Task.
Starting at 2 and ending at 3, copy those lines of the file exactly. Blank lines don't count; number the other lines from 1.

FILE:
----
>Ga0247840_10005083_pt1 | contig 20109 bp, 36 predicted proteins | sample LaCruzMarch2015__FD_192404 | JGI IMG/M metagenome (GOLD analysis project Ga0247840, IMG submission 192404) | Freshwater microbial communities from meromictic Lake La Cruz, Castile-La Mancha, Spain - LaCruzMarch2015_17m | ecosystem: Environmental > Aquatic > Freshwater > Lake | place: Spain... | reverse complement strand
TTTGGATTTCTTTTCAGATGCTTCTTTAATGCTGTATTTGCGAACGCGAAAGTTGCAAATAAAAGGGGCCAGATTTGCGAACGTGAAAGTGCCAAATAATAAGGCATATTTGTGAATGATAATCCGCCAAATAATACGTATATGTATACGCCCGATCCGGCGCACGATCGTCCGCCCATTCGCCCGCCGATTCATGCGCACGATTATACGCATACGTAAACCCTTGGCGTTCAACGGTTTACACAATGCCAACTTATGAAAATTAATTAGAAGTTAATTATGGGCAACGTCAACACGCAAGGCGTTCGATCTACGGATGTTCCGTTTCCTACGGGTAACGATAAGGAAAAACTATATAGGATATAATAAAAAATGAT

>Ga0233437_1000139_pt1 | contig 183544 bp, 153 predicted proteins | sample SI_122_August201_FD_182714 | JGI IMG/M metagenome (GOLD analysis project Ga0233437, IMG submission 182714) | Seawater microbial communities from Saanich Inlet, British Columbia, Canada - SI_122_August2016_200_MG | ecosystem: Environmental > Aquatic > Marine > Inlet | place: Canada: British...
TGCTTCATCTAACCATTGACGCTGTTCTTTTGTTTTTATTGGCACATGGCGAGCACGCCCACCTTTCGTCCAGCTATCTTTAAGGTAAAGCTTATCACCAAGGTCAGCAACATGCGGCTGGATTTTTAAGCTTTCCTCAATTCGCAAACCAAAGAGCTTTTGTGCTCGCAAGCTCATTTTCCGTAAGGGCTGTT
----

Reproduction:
TTTGGATTTCTTTTCAGATGCTTCTTTAATGCTGTATTTGCGAACGCGAAAGTTGCAAATAAAAGGGGCCAGATTTGCGAACGTGAAAGTGCCAAATAATAAGGCATATTTGTGAATGATAATCCGCCAAATAATACGTATATGTATACGCCCGATCCGGCGCACGATCGTCCGCCCATTCGCCCGCCGATTCATGCGCACGATTATACGCATACGTAAACCCTTGGCGTTCAACGGTTTACACAATGCCAACTTATGAAAATTAATTAGAAGTTAATTATGGGCAACGTCAACACGCAAGGCGTTCGATCTACGGATGTTCCGTTTCCTACGGGTAACGATAAGGAAAAACTATATAGGATATAATAAAAAATGAT

>Ga0233437_1000139_pt1 | contig 183544 bp, 153 predicted proteins | sample SI_122_August201_FD_182714 | JGI IMG/M metagenome (GOLD analysis project Ga0233437, IMG submission 182714) | Seawater microbial communities from Saanich Inlet, British Columbia, Canada - SI_122_August2016_200_MG | ecosystem: Environmental > Aquatic > Marine > Inlet | place: Canada: British...